Obama’s Latest Use of ‘Secrecy’ to Shield Presidential Lawbreaking

What was once depicted as a grave act of lawlessness — Bush’s NSA program — is now deemed a vital state secret.

by Glenn Greenwald
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The Obama administration has, yet again, asserted the broadest and most radical version of the “state secrets” privilege — which previously caused so much controversy and turmoil among loyal Democrats (when used by Bush/Cheney) — to attempt to block courts from ruling on the legality of the government’s domestic surveillance activities. Obama did so again this past Friday — just six weeks after the DOJ announced voluntary new internal guidelines which, it insisted, would prevent abuses of the state secrets privilege. Instead — as predicted — the DOJ continues to embrace the very same “state secrets” theories of the Bush administration — which Democrats generally and Barack Obama specifically once vehemently condemned — and is doing so in order literally to shield the President from judicial review or accountability when he is accused of breaking the law.

In the case of Shubert v. Bush, the Electronic Frontier Foundation represents numerous American citizens suing individual Bush officials, alleging that the Bush administration instituted a massive “dragnet” surveillance program whereby “the NSA intercepted (and continues to intercept) millions of phone calls and emails of ordinary Americans, with no connection to Al Qaeda, terrorism, or any foreign government” and that “the program monitors millions of calls and emails . . . entirely in the United States . . . without a warrant” (page 4). The lawsuit’s central allegation is that the officials responsible for this program violated the Fourth Amendment and FISA and can be held accountable under the law for those illegal actions.

Rather than respond to the substance of the allegations, the Obama DOJ is instead insisting that courts are barred from considering the claims at all. Why? Because — it asserted in a Motion to Dismiss it filed on Friday — to allow the lawsuit to proceed under any circumstances — no matter the safeguards imposed or specific documents excluded — “would require the disclosure of highly classified NSA sources and methods about the TSP [Terrorist Surveillance Program] and other NSA activities” (page 8). According to the Obama administration, what were once leading examples of Bush’s lawlessness and contempt for the Constitution — namely, his illegal, warrantless domestic spying programs — are now vital “state secrets” in America’s War on Terror, such that courts are prohibited even from considering whether the Government was engaging in crimes when spying on Americans.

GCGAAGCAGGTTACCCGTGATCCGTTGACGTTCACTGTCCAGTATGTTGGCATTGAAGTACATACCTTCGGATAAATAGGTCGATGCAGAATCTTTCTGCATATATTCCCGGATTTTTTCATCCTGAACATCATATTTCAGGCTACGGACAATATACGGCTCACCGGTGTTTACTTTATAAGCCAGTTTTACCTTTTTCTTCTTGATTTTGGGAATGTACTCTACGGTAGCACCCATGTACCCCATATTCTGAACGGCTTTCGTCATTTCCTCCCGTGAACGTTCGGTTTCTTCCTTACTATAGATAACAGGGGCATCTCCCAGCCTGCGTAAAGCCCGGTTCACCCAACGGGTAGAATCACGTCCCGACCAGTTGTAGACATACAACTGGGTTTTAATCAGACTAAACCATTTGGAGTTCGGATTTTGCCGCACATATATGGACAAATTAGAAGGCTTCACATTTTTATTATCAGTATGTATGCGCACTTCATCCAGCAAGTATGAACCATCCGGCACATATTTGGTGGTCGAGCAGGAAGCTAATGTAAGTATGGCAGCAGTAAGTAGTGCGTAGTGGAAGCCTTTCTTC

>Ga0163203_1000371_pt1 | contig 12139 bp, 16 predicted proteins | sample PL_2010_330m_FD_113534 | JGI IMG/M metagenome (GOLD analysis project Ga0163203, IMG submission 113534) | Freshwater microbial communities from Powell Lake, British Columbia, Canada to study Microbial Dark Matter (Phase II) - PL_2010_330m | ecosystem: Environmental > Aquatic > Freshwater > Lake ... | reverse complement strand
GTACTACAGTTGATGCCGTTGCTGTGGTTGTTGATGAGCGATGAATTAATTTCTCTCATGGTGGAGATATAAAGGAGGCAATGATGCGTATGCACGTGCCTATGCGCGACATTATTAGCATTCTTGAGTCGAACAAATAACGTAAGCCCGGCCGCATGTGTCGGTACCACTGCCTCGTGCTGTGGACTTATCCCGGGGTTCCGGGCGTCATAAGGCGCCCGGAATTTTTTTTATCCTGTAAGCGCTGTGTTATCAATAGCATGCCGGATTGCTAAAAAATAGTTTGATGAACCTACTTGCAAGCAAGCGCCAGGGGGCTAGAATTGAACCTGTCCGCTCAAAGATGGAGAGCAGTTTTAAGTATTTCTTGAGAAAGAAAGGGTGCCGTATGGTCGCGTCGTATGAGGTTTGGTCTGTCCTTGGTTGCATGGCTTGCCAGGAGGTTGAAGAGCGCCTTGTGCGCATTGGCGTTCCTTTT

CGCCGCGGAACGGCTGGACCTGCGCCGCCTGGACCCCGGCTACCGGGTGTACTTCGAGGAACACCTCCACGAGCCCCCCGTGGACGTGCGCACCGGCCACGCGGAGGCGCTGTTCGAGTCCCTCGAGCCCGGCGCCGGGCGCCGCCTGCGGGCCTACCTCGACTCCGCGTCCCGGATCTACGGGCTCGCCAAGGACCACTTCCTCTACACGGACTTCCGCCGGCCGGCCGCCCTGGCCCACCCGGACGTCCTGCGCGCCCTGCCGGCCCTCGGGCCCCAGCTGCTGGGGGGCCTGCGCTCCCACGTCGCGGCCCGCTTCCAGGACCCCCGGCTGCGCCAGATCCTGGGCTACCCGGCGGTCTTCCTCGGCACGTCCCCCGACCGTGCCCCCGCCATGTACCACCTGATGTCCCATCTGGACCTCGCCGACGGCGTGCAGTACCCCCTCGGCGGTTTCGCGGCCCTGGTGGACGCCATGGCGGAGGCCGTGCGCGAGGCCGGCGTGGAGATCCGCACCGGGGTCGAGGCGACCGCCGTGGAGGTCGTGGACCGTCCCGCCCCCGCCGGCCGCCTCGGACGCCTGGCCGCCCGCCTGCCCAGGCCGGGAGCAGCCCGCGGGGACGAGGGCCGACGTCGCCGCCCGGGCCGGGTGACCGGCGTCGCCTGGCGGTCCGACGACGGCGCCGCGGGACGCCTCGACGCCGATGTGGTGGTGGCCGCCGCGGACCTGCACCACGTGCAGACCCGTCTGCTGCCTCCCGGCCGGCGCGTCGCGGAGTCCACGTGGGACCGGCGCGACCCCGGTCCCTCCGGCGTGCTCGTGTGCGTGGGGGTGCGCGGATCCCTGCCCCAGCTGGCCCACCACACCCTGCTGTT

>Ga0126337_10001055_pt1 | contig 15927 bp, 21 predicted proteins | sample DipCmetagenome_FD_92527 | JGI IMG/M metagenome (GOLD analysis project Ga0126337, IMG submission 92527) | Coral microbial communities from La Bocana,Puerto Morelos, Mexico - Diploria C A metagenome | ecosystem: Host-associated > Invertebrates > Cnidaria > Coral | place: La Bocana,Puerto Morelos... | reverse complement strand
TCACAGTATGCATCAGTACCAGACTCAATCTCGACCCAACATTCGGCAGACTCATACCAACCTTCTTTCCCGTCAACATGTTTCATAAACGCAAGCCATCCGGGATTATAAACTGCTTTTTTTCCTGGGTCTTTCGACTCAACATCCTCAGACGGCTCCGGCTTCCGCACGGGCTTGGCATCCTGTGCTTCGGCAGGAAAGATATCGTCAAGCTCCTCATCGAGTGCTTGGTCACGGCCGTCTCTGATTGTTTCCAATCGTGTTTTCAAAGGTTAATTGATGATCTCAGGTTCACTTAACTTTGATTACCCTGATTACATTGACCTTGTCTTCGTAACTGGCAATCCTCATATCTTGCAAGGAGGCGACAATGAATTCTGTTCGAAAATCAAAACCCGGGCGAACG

That was the principal authoritarian instrument used by Bush/Cheney to shield itself from judicial accountability, and it is now the instrument used by the Obama DOJ to do the same. Initially, consider this: if Obama’s argument is true — that national security would be severely damaged from any disclosures about the government’s surveillance activities, even when criminal — doesn’t that mean that the Bush administration and its right-wing followers were correct all along when they insisted that The New York Times had damaged American national security by revealing the existence of the illegal NSA program? Isn’t that the logical conclusion from Obama’s claim that no court can adjudicate the legality of the program without making us Unsafe?